The 365 Data Science team is proud to invite you to our own community forum. A very well built system to support your queries, questions and give the chance to show your knowledge and help others in their path of becoming Data Science specialists.
Ask
Anybody can ask a question
Answer
Anybody can answer
Vote
The best answers are voted up and moderated by our team

Average function in SQL

Average function in SQL

0
Votes
1
Answer

Hi, 
I am confused about the AVG function in the HAVING lectures. 
I was working through the exercise of trying to filter out salaries and average salaries that are over $120,000. 
What is AVG of the salaries actually calculating? What is it averaging precisely? 
I don’t get how average of the salary is different for every employee number. 

#
1 Answer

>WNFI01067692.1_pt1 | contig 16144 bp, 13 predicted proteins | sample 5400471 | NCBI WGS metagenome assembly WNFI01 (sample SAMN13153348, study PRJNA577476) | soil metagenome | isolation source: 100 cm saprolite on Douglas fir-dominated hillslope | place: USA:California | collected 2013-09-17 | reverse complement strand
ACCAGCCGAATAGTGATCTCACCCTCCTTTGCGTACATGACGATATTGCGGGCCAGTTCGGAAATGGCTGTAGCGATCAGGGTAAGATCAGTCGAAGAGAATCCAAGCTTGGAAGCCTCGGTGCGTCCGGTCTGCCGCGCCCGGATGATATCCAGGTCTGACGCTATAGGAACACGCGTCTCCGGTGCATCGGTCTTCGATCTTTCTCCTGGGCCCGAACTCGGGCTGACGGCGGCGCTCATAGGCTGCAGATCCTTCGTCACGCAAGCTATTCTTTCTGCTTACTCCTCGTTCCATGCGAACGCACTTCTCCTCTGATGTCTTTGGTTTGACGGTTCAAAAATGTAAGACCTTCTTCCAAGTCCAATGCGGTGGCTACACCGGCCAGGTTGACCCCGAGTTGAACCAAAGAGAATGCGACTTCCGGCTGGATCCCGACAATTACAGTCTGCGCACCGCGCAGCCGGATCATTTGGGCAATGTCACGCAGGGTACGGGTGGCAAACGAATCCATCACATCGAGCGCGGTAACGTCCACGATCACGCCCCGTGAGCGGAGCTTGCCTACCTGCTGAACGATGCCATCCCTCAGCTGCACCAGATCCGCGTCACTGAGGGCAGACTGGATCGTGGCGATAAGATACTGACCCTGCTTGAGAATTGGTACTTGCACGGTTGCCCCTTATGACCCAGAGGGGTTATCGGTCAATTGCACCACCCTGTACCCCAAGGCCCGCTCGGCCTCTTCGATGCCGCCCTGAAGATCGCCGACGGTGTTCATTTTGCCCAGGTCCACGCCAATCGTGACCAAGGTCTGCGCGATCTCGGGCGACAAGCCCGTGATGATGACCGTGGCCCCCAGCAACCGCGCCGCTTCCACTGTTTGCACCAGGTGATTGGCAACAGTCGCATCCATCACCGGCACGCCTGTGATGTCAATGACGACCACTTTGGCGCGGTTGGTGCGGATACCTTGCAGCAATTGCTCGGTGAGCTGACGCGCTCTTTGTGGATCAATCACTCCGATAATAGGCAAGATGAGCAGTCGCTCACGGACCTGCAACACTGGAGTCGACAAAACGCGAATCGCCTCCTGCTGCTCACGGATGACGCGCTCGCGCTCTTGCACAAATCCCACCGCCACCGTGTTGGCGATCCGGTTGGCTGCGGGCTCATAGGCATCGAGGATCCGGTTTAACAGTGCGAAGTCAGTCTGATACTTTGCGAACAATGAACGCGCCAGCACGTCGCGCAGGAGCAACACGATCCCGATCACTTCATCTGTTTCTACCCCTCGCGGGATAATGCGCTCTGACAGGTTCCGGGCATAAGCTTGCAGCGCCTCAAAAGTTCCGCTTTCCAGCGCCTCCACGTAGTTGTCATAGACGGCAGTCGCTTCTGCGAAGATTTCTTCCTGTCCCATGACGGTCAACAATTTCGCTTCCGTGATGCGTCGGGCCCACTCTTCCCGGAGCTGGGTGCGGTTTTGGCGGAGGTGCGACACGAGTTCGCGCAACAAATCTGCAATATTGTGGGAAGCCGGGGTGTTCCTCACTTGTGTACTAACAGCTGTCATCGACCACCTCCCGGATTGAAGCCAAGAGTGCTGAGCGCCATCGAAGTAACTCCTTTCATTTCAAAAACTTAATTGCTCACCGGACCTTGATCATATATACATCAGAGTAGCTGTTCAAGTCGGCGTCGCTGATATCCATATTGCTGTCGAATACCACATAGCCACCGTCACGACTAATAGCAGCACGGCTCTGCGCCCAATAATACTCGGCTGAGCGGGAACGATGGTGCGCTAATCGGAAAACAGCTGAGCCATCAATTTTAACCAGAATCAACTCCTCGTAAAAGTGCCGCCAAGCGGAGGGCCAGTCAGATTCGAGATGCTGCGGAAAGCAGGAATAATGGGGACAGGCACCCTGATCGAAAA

365 Team
0
Votes

Hi Josh!
Thanks for reaching out!
What the AVG() function will calculate for us depends on the structure of the query and the specific fields we’ve indicated in it.
In the example you are referring to, we GROUP BY employee number. This indeed aggregates all salary values that have been provided for a certain employee number (i.e. for each employee). 
Then, having obtained this aggregate value (although it is not displayed, the computer does calculate it), we request to retrieve the average values of only those employees, whose average salary is greater than $120,000. We do that by adding the following clause:

HAVING AVG(salary) > 120000

Also, it is the HAVING clause that allows us to apply the subsequent aggregate function (in this case – AVG()) to the values as obtained by the GROUP BY statement. 
If you need further clarification, you can execute the following query to see what data there is in the salaries table. As you can see, there are multiple records for each contract that has been signed by every employee.

SELECT 
    *
FROM
    salaries;

Hope this helps.
Best,
Martin
 
 

Oh right I get it now. It’s a record of every single salary figure, so when there’s a salary change, another line is added with another date for that employee. Now everything makes sense. Thank you!

6 months

Great! You are welcome!

6 months
×
Learn Data Science
this Summer!
Get 50% OFF